Although President Obama previously has expressed support for needle-exchange programs as part of HIV/AIDS prevention efforts, advocates recently expressed concern that the administration's 2009-2010 budget proposal intends to continue a funding ban for such programs that dates back to the 1980s, the San Francisco Chronicle reports. Jeffrey Crowley, director of the White House Office of National AIDS Policy, on Friday released a statement saying that the Obama administration "is committed to moving forward to address the federal ban on syringe-exchange programs as a part of a national HIV/AIDS strategy." However, Crowley did not provide an explanation for why the budget continued the funding prohibition for such programs.
According to the Chronicle, Obama's approach to funding needle exchanges "may reflect the political controversy" over such programs, which opponents claim promote illegal drug use. Advocates of the programs assert that research supports their claim that needle exchanges are an effective means of preventing HIV/AIDS and other diseases among injection drug users. Laura Thomas, head of the Drug Policy Alliance Network in San Francisco, said it is "ridiculous that at this point in the epidemic, we're not looking to science in determining what we're funding." She added that state, local and private funding for needle-exchange programs do not provide sufficient resources to reach all IDUs. "Without the federal funding, we're missing people that we could reach," Thomas said. According to Paola Barahona of Physicians for Human Rights, supporters of needle-exchange programs "hoped that the president would seize the first opportunity for lifting federal restrictions." Barahona added, "Denying people at risk for HIV a proven prevention intervention is a denial of their basic human rights."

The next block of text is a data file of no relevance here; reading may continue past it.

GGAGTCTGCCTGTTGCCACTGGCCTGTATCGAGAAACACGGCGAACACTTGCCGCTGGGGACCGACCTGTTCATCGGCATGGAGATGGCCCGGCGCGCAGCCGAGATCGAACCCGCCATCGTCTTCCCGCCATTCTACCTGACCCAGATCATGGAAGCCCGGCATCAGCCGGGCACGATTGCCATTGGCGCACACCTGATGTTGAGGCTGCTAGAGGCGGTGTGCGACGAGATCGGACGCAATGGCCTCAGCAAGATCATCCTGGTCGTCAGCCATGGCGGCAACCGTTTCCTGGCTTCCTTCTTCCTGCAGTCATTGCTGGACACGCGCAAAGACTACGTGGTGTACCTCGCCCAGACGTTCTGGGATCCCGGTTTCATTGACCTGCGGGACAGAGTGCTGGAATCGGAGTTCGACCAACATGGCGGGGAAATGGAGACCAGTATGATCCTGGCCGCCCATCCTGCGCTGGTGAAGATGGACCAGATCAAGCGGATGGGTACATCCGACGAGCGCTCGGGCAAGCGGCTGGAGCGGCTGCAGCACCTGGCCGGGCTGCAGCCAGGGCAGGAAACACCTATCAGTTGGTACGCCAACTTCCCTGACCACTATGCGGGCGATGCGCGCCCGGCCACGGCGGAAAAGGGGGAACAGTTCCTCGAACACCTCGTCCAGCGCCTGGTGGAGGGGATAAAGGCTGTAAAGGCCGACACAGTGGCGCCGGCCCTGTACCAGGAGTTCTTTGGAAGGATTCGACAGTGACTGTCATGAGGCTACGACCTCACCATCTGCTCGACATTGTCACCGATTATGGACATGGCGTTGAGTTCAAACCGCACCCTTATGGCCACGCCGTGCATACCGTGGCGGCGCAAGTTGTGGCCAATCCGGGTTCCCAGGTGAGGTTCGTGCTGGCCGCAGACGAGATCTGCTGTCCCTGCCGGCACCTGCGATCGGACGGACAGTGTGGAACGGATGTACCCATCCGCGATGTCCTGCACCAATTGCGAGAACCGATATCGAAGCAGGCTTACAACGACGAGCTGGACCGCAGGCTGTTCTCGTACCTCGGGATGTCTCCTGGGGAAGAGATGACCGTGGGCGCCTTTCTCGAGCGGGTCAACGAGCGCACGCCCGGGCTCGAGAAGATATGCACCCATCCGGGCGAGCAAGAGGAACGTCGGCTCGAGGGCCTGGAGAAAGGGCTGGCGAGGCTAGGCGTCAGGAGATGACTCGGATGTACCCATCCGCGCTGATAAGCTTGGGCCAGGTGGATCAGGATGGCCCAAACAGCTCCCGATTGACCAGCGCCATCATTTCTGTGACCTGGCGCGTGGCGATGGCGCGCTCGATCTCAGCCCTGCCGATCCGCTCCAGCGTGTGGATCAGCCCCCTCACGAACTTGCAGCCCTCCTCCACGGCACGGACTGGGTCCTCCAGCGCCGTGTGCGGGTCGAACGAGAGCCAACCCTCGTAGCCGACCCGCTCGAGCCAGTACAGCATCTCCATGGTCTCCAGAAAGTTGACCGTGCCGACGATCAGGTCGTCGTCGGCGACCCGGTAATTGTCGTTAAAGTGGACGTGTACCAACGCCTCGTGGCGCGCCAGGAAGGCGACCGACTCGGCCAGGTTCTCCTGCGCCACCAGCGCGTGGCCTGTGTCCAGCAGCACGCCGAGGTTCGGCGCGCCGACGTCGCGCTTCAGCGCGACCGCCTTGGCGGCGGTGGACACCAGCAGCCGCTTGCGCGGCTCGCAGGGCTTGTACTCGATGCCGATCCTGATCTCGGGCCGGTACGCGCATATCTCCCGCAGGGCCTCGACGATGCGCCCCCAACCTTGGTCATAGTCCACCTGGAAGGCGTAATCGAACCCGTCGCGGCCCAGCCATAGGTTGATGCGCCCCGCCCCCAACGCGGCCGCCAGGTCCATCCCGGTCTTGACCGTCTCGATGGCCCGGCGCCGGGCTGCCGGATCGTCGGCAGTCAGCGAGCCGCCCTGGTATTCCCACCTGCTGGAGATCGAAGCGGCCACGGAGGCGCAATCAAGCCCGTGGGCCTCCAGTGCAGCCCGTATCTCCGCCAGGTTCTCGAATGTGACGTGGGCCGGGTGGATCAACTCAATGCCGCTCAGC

Soon after Obama took office, the White House Web site featured a statement asserting that the president "supports lifting the federal ban on needle exchange, which could dramatically reduce rates" of HIV/AIDS and other illnesses among IDUs, the Chronicle reports. Although this comment was removed from the site recently, Bill Piper, national affairs director for DPA, said the removal likely was part of a "housecleaning of statements from the transition period rather than a signal of a policy shift," according to the Chronicle. Piper noted that Gil Kerlikowske, director of the White House Office of National Drug Control Policy, supported needle-exchange programs during his confirmation hearings and also while working as police chief in Seattle. In addition, Margaret Hamburg, Obama's nominee to run FDA, sponsored New York City's first needle-exchange program as health commissioner in the 1990s. According to Piper, Obama "wants to repeal the syringe ban," and administration officials have "show[n] moral leadership on the issue, but they really need to show political leadership" (Egelko, San Francisco Chronicle, 5/11).
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